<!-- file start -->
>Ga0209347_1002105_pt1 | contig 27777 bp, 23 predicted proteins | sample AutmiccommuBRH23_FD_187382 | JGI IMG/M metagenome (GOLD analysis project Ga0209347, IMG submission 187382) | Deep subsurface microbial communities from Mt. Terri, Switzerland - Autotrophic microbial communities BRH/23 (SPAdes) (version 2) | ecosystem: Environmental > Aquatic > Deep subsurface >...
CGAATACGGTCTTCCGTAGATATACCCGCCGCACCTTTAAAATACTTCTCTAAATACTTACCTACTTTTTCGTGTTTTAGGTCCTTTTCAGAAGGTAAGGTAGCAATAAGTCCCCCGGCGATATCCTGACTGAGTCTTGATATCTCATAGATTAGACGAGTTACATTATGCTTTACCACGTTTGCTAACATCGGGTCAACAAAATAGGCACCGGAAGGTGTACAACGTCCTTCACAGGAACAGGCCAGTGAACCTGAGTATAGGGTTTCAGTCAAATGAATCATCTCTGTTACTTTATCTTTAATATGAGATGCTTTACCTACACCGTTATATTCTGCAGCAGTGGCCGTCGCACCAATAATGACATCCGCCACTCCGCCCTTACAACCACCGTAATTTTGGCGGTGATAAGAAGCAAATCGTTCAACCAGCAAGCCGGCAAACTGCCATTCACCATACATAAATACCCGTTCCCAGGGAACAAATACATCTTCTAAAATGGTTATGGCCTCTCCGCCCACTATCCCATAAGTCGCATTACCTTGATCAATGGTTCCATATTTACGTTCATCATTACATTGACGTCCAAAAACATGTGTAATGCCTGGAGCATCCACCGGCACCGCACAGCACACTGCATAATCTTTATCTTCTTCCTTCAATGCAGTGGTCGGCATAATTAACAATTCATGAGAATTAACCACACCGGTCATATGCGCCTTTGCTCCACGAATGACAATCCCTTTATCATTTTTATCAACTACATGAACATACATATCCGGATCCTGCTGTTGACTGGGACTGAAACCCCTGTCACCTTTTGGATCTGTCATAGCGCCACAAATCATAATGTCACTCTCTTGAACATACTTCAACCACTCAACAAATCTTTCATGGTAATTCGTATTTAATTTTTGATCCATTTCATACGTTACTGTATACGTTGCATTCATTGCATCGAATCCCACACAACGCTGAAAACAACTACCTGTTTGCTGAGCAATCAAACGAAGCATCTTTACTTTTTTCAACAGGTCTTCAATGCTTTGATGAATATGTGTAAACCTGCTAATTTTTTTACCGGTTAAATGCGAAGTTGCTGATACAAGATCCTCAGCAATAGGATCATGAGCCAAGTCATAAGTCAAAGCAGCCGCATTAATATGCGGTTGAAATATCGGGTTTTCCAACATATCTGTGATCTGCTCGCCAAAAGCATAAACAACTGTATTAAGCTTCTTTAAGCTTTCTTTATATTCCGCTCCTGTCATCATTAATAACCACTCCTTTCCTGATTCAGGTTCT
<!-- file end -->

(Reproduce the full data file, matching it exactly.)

>Ga0209347_1002105_pt1 | contig 27777 bp, 23 predicted proteins | sample AutmiccommuBRH23_FD_187382 | JGI IMG/M metagenome (GOLD analysis project Ga0209347, IMG submission 187382) | Deep subsurface microbial communities from Mt. Terri, Switzerland - Autotrophic microbial communities BRH/23 (SPAdes) (version 2) | ecosystem: Environmental > Aquatic > Deep subsurface >...
CGAATACGGTCTTCCGTAGATATACCCGCCGCACCTTTAAAATACTTCTCTAAATACTTACCTACTTTTTCGTGTTTTAGGTCCTTTTCAGAAGGTAAGGTAGCAATAAGTCCCCCGGCGATATCCTGACTGAGTCTTGATATCTCATAGATTAGACGAGTTACATTATGCTTTACCACGTTTGCTAACATCGGGTCAACAAAATAGGCACCGGAAGGTGTACAACGTCCTTCACAGGAACAGGCCAGTGAACCTGAGTATAGGGTTTCAGTCAAATGAATCATCTCTGTTACTTTATCTTTAATATGAGATGCTTTACCTACACCGTTATATTCTGCAGCAGTGGCCGTCGCACCAATAATGACATCCGCCACTCCGCCCTTACAACCACCGTAATTTTGGCGGTGATAAGAAGCAAATCGTTCAACCAGCAAGCCGGCAAACTGCCATTCACCATACATAAATACCCGTTCCCAGGGAACAAATACATCTTCTAAAATGGTTATGGCCTCTCCGCCCACTATCCCATAAGTCGCATTACCTTGATCAATGGTTCCATATTTACGTTCATCATTACATTGACGTCCAAAAACATGTGTAATGCCTGGAGCATCCACCGGCACCGCACAGCACACTGCATAATCTTTATCTTCTTCCTTCAATGCAGTGGTCGGCATAATTAACAATTCATGAGAATTAACCACACCGGTCATATGCGCCTTTGCTCCACGAATGACAATCCCTTTATCATTTTTATCAACTACATGAACATACATATCCGGATCCTGCTGTTGACTGGGACTGAAACCCCTGTCACCTTTTGGATCTGTCATAGCGCCACAAATCATAATGTCACTCTCTTGAACATACTTCAACCACTCAACAAATCTTTCATGGTAATTCGTATTTAATTTTTGATCCATTTCATACGTTACTGTATACGTTGCATTCATTGCATCGAATCCCACACAACGCTGAAAACAACTACCTGTTTGCTGAGCAATCAAACGAAGCATCTTTACTTTTTTCAACAGGTCTTCAATGCTTTGATGAATATGTGTAAACCTGCTAATTTTTTTACCGGTTAAATGCGAAGTTGCTGATACAAGATCCTCAGCAATAGGATCATGAGCCAAGTCATAAGTCAAAGCAGCCGCATTAATATGCGGTTGAAATATCGGGTTTTCCAACATATCTGTGATCTGCTCGCCAAAAGCATAAACAACTGTATTAAGCTTCTTTAAGCTTTCTTTATATTCCGCTCCTGTCATCATTAATAACCACTCCTTTCCTGATTCAGGTTCT